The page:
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Seminole quiet so far on plan for pay raise

By ALICIA CALDWELL

© St. Petersburg Times,
published July 28, 2001


Seminole, it would seem, is the land of happy.

At least that's how officials in this sprawling suburban community explain the lack of reaction to a recent public meeting that turned into a lovefest and ended with a proposal that would raise the city manager's pay by 6 percent and add a bunch of perks.

That would put his annual pay at $93,258. Keep in mind this is a city of roughly 16,000, including recent annexations.

Typically, there's nothing quite like the topic of pay raises for public officials to whip the electorate into a froth.

In the past few weeks, constituents thrashed St. Petersburg City Council members who wanted to boost their own pay and perks. And the new Florida Board of Education backed off a proposal that could have put the paycheck of the new secretary of education in the $400,000-a-year range.

It seems taxpayers have a problem with council members who want to spend public money entertaining in a private suite at Tropicana Field. Or those who would pay the education chief 10 times more than the average teacher in this state.

That's why you might think the Seminole council's recent proposal to give City Manager Frank Edmunds a 6 percent increase would raise a few eyebrows. But it appears not to have made a ripple.

It was more than a proposal for a fat raise that handily exceeds the rate of inflation. Council members took turns extolling the virtues of Edmunds, who became the city's first full-time manager six years ago, earning $50,000.

In a meeting a couple of weeks ago, they could not seem to heave enough good stuff at the guy. They talked about paying his tuition so he could get a master's degree. They said he could use his city car for personal reasons.

But Seminole council members weren't sure that was enough. They talked about checking with other cities to make sure they weren't underpaying him -- a well-used maneuver that probably has resulted in more public salary padding than any cost-of-living formula ever devised.

They even talked about giving him a bonus for saving money on a $6-million recreation complex. Instead, they decided it would be fitting to contribute more to his retirement fund.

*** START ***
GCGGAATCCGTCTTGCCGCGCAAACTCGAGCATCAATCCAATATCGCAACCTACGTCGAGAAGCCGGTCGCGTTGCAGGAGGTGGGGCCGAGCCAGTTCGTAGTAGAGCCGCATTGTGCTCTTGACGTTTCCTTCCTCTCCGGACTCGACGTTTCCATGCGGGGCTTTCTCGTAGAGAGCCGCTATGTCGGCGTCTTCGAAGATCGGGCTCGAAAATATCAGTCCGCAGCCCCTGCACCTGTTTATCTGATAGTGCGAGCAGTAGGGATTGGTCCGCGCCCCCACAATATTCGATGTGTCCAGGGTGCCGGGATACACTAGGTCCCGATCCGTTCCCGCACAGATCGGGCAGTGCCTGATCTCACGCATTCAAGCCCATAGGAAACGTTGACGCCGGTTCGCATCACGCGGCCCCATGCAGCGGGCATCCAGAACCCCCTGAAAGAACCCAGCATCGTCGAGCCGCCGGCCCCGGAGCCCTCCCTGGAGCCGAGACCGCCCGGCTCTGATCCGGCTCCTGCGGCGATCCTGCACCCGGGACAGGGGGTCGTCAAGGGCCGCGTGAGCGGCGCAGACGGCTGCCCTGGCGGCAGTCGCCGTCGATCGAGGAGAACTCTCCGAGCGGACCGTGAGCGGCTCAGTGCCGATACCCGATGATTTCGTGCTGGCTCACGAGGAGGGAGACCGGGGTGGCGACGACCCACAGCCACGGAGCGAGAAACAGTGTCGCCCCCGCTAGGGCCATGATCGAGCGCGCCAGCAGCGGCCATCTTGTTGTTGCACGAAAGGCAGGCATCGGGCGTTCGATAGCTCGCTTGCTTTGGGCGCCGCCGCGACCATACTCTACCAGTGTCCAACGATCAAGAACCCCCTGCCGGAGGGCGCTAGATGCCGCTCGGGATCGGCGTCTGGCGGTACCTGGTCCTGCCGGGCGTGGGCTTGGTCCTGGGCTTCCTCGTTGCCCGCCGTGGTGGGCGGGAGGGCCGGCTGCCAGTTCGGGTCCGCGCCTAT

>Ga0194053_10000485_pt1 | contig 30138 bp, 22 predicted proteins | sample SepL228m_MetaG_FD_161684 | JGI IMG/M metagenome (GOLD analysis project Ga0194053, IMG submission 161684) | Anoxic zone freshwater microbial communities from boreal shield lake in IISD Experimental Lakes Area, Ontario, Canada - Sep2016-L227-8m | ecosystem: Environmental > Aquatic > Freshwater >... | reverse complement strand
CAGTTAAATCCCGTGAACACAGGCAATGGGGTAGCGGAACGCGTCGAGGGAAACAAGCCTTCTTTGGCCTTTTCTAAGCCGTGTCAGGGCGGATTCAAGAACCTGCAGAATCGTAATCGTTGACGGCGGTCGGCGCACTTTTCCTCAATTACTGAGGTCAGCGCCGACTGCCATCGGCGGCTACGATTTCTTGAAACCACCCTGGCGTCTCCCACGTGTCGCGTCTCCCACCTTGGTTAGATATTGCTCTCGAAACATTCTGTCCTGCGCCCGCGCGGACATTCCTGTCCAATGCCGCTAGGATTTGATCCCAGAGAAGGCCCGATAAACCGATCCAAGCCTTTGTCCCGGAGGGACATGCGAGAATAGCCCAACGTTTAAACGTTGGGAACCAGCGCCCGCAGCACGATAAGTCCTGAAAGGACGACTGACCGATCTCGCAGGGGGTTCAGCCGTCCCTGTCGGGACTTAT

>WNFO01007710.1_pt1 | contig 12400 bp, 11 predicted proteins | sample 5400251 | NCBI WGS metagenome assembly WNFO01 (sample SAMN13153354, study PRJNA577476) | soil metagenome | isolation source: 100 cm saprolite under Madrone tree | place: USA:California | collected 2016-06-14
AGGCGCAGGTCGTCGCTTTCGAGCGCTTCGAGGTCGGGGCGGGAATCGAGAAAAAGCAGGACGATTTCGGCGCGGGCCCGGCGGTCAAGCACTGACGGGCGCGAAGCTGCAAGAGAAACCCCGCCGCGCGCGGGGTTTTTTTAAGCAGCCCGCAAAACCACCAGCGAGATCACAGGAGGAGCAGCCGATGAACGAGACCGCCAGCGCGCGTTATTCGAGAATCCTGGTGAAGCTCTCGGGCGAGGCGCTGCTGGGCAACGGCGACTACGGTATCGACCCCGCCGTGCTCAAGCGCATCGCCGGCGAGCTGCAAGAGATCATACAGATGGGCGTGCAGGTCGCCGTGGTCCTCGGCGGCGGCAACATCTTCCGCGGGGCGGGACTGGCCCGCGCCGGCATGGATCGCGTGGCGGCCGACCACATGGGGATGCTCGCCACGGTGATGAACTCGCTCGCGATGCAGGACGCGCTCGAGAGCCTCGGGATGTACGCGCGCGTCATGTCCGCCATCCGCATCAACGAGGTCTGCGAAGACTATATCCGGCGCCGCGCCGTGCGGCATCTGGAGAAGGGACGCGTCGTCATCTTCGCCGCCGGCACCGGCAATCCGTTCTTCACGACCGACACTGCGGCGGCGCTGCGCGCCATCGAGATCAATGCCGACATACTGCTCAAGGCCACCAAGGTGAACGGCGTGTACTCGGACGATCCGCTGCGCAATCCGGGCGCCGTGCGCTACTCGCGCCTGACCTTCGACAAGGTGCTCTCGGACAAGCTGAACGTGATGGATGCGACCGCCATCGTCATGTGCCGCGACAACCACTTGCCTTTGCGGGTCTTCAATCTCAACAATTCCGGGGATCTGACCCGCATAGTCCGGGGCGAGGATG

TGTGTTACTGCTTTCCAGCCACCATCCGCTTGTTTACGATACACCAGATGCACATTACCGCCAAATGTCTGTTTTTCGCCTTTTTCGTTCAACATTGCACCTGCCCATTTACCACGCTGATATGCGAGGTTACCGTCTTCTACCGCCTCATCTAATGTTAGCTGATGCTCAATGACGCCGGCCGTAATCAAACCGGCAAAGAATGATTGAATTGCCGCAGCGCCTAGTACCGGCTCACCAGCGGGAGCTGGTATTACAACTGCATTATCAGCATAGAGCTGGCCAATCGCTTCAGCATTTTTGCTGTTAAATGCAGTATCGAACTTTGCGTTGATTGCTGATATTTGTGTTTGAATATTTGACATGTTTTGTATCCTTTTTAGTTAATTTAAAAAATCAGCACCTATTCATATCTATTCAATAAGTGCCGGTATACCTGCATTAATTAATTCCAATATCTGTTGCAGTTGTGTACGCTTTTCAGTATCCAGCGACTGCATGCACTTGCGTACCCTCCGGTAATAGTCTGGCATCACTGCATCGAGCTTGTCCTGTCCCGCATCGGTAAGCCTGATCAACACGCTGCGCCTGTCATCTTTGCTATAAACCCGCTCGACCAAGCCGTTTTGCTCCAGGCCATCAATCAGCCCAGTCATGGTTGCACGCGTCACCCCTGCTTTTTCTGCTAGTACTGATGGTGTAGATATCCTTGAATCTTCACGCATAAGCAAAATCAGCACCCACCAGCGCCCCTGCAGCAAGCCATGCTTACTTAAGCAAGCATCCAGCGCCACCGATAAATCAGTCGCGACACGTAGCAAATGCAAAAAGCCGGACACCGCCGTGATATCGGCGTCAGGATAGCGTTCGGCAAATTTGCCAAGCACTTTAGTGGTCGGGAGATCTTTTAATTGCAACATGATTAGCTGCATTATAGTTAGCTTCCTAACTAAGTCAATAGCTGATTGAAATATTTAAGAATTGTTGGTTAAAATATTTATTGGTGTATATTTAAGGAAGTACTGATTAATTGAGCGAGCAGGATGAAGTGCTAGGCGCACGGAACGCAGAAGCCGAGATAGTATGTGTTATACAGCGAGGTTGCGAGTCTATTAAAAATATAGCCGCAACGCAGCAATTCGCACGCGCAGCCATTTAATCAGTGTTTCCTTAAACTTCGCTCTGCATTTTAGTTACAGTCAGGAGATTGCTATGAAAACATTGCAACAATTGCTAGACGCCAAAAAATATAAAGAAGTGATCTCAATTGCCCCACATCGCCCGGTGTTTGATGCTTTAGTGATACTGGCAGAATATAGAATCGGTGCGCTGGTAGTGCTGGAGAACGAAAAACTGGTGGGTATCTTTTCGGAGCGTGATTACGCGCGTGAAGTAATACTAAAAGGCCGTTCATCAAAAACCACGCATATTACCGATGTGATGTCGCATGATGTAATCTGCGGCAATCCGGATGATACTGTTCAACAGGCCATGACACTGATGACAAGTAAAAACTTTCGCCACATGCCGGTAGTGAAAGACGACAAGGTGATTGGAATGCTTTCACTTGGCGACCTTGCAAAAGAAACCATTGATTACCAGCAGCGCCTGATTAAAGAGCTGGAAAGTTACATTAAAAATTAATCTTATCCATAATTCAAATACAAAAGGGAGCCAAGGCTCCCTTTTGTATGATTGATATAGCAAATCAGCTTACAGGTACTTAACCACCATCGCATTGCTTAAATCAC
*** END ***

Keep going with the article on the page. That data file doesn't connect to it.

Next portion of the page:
Don't you wish you worked for such grateful bosses?

Seminole Mayor Dottie Reeder said it's simply a case of citizens being so content with the way things are run that no one sees fit to challenge the proposal.

"I haven't heard a word against it," she said.

Reeder said city government has improved services and lowered taxes over the years, all to the apparent approval of the community.

"We're not getting questioned on anything we do," she said.

Evidently, she said, the pay seems fair to the people who are taxed to pay it.

Perhaps it is that Seminole is a very different place than, say, St. Petersburg, where council members wanted a pension for their part-time positions and a public tab at their box at the Trop.

Maybe it's just that St. Petersburg is a more mature city. That's a polite way to point out that it has been through the boom-bust cycle a few times and, heaven help us, city-led efforts at downtown redevelopment.

In short, St. Petersburg has experience with the wisdom of public officials.

Seminole is at a different place in its 31-year civic life. It is annexing land all the time and collecting tax money hand-over-fist from relatively new subdivisions.

It is a relatively affluent place that doesn't have the kind of urban challenges or diverse constituencies found in cities such as Clearwater and St. Petersburg.

The salary issue comes up again at Seminole's Aug. 14 City Council meeting. It will be interesting to see whether anyone cares.

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